Mandarin immersion boosts intake at Dulwich College

Dulwich College's dual-language approach exposes students to English and Mandarin from a young age. The school's 5ha campus in Bukit Batok has a full range of sporting facilities, including three swimming pools and four rugby fields.
Dulwich College's dual-language approach exposes students to English and Mandarin from a young age. The school's 5ha campus in Bukit Batok has a full range of sporting facilities, including three swimming pools and four rugby fields.ST PHOTO: DESMOND FOO

From 800 last year, it now has 1,300 students; expects 200 more by August

It is not just local parents. Expatriate parents recognise the value of mastering Mandarin, too.

The emphasis on Mandarin is one of the reasons why Dulwich College, a renowned British Independent school, which started with 800 students in Singapore last year, has grown its intake to 1,300 now. It expects to add another 200 students by next August.

In the college's dual-language approach, children from the ages of two to seven are taught by two teachers, in English and Mandarin. The idea is to expose children to both from a young age, enabling them to move seamlessly between languages. In the junior school, until age 11, they have daily Mandarin classes.

Headmaster Nick Magnus, who used to head Dulwich in Suzhou, China, said the dual-language programme has been a hit with parents and students. He explained: "The children are exposed to Mandarin all day, every day.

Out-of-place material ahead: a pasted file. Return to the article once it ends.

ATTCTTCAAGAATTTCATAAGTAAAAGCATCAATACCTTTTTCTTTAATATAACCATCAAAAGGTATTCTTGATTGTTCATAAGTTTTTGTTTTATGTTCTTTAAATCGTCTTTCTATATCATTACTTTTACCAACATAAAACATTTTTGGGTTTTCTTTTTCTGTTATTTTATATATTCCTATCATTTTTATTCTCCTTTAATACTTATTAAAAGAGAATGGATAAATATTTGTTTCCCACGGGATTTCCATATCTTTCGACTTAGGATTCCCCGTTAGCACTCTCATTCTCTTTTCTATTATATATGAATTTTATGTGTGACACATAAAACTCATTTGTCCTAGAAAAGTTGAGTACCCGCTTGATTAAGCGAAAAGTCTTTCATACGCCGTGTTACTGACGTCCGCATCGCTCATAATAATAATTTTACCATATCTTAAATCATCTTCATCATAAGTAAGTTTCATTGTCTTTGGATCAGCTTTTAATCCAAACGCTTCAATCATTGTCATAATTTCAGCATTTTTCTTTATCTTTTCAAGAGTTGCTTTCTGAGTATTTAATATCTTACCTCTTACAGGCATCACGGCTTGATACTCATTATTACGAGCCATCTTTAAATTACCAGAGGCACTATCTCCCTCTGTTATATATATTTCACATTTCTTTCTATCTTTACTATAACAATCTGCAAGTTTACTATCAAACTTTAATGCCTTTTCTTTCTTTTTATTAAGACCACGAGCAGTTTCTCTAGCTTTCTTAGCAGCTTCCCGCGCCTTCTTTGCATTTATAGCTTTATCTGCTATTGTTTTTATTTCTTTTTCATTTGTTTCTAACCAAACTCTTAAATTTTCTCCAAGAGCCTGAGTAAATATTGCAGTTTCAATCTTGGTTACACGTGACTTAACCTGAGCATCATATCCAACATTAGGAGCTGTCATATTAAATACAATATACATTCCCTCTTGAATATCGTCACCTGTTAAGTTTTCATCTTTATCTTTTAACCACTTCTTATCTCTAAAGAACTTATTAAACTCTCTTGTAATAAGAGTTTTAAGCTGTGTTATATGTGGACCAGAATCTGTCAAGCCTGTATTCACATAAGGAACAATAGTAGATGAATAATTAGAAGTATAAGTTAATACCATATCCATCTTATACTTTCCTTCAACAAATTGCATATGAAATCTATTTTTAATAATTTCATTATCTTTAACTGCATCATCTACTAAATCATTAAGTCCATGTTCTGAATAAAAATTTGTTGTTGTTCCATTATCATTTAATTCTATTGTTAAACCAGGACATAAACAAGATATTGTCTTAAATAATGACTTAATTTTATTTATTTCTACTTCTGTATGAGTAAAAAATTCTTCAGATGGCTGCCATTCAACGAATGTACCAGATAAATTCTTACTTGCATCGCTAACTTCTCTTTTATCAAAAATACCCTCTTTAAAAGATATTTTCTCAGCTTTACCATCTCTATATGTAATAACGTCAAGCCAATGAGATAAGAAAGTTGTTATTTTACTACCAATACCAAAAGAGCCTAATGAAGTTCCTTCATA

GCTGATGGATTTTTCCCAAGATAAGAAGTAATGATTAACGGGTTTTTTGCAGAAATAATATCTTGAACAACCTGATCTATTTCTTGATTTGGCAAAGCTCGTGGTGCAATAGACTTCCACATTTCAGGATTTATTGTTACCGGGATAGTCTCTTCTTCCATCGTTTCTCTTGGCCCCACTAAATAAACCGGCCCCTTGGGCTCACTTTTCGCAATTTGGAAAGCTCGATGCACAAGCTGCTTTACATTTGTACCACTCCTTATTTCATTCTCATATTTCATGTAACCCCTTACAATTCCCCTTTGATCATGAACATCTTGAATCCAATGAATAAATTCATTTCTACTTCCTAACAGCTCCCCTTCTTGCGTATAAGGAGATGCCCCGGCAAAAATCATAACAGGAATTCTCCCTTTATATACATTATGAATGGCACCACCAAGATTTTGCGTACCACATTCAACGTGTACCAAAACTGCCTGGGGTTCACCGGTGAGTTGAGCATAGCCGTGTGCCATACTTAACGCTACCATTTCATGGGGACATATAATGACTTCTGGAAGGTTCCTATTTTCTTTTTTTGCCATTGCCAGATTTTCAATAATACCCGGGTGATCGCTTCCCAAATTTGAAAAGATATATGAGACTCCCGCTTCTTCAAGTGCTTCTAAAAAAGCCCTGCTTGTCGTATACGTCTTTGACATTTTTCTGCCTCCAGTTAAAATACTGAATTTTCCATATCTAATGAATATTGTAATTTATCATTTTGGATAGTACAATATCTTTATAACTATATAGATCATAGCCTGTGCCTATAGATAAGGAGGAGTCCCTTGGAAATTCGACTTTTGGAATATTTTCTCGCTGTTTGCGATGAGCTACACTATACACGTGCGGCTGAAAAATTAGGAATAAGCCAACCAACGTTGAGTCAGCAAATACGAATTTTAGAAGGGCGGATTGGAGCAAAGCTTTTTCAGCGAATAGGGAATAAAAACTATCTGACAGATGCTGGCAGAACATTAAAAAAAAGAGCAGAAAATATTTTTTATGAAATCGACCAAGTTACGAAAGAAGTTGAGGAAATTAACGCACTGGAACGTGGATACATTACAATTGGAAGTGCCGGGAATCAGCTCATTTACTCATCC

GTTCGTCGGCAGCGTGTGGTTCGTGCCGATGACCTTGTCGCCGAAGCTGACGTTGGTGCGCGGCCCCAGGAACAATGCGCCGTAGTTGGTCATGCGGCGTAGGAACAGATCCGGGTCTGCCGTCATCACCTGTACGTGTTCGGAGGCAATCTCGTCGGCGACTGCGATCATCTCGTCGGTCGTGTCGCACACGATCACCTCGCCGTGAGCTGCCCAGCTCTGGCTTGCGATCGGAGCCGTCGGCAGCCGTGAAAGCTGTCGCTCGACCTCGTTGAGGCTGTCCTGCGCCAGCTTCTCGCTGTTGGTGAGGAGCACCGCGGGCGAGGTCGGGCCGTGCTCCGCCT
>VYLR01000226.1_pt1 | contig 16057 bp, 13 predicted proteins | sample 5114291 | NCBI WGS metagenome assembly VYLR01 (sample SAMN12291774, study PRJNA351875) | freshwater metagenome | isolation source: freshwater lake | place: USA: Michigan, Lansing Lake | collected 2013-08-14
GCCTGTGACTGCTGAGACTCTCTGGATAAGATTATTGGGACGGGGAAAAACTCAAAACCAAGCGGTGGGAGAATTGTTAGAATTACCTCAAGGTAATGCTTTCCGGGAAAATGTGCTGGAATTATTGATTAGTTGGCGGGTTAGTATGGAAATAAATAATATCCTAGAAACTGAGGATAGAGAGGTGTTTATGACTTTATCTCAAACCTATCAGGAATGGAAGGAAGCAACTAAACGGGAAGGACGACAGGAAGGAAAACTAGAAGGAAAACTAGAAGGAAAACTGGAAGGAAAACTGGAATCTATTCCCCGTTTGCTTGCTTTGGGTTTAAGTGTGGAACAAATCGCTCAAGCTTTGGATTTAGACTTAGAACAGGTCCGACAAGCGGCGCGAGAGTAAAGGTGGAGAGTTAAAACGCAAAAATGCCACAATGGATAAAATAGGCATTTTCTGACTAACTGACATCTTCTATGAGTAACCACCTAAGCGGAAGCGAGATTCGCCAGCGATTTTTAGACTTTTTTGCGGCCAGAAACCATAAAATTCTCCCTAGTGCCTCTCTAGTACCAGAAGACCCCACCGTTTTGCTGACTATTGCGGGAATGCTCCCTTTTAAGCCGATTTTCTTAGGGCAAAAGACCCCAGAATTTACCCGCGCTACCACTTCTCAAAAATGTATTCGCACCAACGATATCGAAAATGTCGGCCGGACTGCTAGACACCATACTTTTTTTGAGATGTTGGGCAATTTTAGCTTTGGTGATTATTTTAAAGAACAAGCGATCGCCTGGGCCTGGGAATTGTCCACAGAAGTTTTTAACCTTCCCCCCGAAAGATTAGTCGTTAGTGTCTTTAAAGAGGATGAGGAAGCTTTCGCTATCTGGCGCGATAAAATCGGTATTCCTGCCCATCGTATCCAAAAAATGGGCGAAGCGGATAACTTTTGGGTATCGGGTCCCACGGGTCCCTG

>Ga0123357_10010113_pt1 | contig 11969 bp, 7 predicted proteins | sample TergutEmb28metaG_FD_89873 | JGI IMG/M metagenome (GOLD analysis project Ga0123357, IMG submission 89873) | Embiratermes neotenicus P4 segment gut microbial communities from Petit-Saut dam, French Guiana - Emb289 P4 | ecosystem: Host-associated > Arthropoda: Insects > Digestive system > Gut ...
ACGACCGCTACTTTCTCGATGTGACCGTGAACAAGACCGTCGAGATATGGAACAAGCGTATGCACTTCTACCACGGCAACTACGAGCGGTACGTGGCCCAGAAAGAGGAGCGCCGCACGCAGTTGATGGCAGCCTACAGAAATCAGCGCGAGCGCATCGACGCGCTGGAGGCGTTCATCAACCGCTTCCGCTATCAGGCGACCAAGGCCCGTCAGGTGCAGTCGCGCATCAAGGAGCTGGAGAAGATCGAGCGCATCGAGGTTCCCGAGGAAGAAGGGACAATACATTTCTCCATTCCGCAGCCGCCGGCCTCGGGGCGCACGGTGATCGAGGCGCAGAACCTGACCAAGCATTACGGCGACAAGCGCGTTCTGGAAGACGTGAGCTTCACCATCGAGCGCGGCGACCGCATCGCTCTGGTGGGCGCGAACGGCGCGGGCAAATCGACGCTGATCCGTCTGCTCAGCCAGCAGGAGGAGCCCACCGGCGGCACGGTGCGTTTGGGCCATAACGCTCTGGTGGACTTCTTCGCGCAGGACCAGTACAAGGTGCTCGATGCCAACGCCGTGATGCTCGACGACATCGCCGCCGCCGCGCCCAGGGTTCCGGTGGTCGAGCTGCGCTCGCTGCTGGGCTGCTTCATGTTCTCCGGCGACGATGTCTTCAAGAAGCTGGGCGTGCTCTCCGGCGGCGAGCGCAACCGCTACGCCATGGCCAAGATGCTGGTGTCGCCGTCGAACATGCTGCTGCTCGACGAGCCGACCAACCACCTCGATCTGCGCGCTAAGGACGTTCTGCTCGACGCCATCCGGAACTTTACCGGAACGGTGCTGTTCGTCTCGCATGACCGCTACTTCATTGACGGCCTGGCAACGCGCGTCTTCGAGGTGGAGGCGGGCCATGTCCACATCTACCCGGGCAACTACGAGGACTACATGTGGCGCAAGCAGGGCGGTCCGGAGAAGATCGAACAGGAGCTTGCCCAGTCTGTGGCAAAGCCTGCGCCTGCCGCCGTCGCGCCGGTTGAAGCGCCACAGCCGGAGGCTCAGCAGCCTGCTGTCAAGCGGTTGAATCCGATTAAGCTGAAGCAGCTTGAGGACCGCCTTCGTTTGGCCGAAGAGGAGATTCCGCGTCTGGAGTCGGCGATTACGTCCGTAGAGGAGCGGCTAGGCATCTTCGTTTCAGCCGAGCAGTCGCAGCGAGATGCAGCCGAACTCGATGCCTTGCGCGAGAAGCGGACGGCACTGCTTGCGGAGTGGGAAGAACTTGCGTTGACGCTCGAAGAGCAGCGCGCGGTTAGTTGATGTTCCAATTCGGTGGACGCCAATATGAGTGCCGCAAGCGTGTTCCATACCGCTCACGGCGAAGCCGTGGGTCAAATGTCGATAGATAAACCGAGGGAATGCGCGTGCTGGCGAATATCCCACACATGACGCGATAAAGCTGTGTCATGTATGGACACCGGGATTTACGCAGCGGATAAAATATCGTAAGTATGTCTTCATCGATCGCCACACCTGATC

"They are provided with opportunities to use Mandarin in everyday situations. The language is real, meaningful and alive."

Mrs Karen Andrews, 40, who is planning to enrol her daughter in Dulwich next year, said: "My husband and I believe that proficiency in Mandarin is an important asset. And we like the daily and intensive exposure to Mandarin that Dulwich provides."

The school officials also attribute the high demand to the fact it is an academically selective school where applicants, aged seven and above, are screened for their mathematics, English and reasoning abilities. Said Mr Magnus: "It allows us to follow a rigorous academic programme, where children are taught by subject specialists but within a supporting pastoral environment."

The school, which has six other campuses in Asia, including Beijing, Shanghai and Seoul, offers an enhanced British curriculum and prepares students for the International General Certificate of Secondary Education. It is also looking into offering an internationally recognised pre-university qualification over the next few years.

For some parents, the emphasis on academic rigour is important.

Mrs J. Joseph, who is from India, is hoping to get her two teenage children into Dulwich next year. She said her husband agreed to take up a job in Singapore only because Dulwich has set up a school here. "We decided to move to Singapore because of Dulwich. It offers a top-notch education and my two boys are into sports, and its facilities are good. "

The school's 5ha Bukit Batok campus, which has state-of-the-art classrooms, has a full range of sporting facilities, including three swimming pools and four rugby fields. A performing arts centre which can seat more than 700 people will be completed by August next year.

Dulwich, which charges annual fees ranging from $26,000 for a full-time pre-school programme to $37,000 for senior students, plans to eventually grow its student number to 2,500.

Its arrival in Singapore has gone some way to meet the demand for international school places. Market studies show that there are about 40,000 students in more than 30 international schools here.

A few years ago, foreign business chambers had warned that the lack of international school places was a stumbling block for international firms looking to come here.

A version of this article appeared in the print edition of The Straits Times on December 03, 2015, with the headline 'Mandarin immersion boosts intake at Dulwich College'. Print Edition | Subscribe